San Bernardino and Redlands authorities are still trying to piece together what led Syed Rizwan Farook and his wife, Tashfeen Malik, to go on a shooting rampage last week, killing 14 people and injuring 21. The couple opened fire during a luncheon at the Inlands Regional Center in San Bernardino on December 2nd. The attention of the investigation has shifted to whether the couple had links to foreign terror organizations.

As for the community of 70,000, life is far from normal however local government and faith leaders are working to help the residents begin the healing process.

“We held a vigil in San Bernardino on Monday, jointly sponsored by elected officials, law enforcement and the faith community,” said the Rev. Tom Rennard, pastor of First Presbyterian Church, Redlands. “The place was packed as we heard inspiring messages on human dignity and peace reconciliation.”

Rennard says there is still a great deal of shock and grief taking place within his congregation and beyond.

“Some of us are angry that someone a half mile away from this church, right under our noses, would do such a thing,” he said. “One of our volunteers lived just five doors away from the couple. We find it hard to fathom that parents would leave their six-month old baby with in-laws and then go out and kill and be killed.”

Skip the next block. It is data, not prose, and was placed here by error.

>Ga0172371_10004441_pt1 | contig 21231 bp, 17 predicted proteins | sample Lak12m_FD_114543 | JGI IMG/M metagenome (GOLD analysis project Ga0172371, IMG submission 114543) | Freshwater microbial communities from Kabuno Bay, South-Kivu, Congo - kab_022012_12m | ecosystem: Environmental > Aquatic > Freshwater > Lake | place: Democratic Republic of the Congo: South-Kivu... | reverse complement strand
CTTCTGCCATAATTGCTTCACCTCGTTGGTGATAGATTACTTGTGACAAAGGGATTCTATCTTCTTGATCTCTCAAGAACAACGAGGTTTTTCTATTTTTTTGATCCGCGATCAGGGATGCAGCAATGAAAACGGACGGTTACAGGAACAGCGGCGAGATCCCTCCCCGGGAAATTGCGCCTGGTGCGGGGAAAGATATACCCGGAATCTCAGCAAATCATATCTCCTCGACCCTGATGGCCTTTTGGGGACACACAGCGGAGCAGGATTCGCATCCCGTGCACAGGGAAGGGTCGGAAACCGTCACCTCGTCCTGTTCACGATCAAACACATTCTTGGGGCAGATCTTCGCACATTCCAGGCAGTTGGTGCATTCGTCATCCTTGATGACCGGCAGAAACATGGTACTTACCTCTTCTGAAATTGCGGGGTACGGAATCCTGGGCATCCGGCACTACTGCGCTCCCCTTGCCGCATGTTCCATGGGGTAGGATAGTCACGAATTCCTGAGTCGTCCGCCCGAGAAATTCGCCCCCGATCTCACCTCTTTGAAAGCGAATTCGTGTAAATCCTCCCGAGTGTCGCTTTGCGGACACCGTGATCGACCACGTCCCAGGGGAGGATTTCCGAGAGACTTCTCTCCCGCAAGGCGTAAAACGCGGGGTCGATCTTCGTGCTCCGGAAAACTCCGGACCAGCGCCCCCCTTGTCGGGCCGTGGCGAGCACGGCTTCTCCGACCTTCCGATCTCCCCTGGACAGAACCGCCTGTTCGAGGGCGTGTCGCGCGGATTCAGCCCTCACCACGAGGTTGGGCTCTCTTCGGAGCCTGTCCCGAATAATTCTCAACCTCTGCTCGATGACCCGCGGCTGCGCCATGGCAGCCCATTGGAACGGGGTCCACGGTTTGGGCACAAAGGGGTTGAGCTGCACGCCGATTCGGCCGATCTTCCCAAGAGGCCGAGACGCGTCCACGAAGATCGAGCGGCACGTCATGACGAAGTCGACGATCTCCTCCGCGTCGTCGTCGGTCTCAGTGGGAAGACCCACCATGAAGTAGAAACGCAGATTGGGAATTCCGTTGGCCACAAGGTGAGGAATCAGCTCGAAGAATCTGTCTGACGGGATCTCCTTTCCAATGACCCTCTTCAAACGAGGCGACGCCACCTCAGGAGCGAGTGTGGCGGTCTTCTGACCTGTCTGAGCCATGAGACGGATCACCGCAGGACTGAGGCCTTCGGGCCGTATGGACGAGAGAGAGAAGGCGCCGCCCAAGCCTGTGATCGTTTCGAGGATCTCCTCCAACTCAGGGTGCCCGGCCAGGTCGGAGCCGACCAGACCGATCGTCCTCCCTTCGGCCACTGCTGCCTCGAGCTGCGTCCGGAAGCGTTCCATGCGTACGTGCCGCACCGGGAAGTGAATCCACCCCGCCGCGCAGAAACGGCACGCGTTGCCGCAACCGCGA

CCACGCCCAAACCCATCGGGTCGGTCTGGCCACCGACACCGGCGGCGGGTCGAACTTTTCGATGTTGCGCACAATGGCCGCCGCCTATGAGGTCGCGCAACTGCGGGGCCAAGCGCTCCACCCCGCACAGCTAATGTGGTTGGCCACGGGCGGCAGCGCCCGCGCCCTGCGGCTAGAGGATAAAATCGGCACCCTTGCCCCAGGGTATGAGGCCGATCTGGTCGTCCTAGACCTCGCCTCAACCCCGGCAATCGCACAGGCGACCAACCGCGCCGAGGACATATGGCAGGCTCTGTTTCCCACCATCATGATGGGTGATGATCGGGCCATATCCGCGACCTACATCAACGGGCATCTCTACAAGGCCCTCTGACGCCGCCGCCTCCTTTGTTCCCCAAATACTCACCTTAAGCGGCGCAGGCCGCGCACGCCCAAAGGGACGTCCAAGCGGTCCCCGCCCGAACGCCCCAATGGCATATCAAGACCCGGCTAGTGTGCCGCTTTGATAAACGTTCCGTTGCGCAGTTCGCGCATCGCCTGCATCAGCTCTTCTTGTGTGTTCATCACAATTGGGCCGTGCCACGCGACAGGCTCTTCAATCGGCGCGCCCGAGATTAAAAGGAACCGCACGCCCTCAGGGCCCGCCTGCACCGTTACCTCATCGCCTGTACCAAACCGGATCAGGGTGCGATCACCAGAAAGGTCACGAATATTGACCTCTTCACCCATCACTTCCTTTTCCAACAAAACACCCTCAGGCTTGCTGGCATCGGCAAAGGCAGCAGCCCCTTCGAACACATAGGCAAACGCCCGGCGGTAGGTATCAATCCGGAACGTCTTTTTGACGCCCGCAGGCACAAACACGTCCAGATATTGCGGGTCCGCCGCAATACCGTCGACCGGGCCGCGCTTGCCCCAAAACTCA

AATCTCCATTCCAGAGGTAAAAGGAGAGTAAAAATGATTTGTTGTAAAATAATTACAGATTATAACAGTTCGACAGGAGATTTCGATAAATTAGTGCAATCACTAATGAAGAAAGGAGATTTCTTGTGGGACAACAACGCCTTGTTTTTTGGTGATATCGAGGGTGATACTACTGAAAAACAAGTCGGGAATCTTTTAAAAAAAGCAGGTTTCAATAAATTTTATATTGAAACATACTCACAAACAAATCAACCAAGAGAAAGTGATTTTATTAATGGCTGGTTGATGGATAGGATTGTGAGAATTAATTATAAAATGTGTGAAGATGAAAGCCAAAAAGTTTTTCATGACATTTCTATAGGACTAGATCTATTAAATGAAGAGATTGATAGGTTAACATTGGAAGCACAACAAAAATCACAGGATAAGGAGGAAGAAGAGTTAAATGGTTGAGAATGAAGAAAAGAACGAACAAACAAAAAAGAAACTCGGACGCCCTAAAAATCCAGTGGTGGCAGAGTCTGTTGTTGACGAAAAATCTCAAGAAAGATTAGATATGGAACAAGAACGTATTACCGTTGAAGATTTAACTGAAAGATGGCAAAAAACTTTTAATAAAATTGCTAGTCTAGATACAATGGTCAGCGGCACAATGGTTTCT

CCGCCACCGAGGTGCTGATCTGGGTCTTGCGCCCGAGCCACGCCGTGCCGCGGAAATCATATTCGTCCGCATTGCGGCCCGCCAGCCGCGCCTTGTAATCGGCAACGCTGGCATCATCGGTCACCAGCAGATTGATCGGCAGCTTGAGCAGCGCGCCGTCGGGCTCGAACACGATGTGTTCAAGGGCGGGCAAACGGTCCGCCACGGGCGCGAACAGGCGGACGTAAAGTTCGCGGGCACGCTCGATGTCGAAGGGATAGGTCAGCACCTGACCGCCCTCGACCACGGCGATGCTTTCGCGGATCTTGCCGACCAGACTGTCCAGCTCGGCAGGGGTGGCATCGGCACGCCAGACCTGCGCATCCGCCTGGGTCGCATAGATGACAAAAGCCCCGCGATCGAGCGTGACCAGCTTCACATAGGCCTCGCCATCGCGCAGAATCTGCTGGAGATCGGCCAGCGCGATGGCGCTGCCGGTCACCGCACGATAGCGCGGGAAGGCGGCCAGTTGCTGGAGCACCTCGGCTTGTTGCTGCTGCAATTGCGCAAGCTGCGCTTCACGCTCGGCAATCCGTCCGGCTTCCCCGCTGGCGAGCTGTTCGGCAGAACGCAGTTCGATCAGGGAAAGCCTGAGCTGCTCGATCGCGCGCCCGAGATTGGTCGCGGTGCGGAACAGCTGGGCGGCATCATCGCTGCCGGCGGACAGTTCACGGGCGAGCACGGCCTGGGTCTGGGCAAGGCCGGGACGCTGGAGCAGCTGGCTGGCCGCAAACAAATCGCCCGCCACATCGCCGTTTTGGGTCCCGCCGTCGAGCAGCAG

First Presbyterian is located in the downtown area. Its 207 members include many with a Pakistani-American heritage. Rennard and others are concerned about backlash from the shootings.

“The Redlands Tea Party has asked that no Syrian refugees be allowed to settle in the community,” he said. “Catholic Relief Services, which is leading resettlement efforts, says it has no knowledge of Syrians coming, however we fully intend to welcome anyone who comes to us.”

Rennard says he’s been asked by Congressman Pete Aguilar to attend an upcoming Redlands City Council meeting next week to offer a “faith voice” should the refugee issue come up.

Rennard’s wife, the Rev. Sandy Tice, is pastor of the First Presbyterian Church of San Bernardino. She wants to continue to preach forgiveness throughout this difficult time in the community.

“We strive to be people who learn how to make a way when there is no way to do more than can be done to forgive in the face of evil,” she said. “Refusing to forgive poisons our own heart and makes us part of the problem rather than part of the healing. We choose to lean toward forgiveness even if we can’t do it freely. We lean in that direction because we long to be forgiving people who dwell in a world where there is healing, wholeness and redemption.”

Police have conducted hundreds of interviews in the past several days, collecting more than 300 pieces of evidence. It’s still too early to say whether there are any international connections to the shootings. President Obama told a broadcast audience on Sunday evening that there is no evidence at this point to indicate the couple was connected to a larger conspiracy.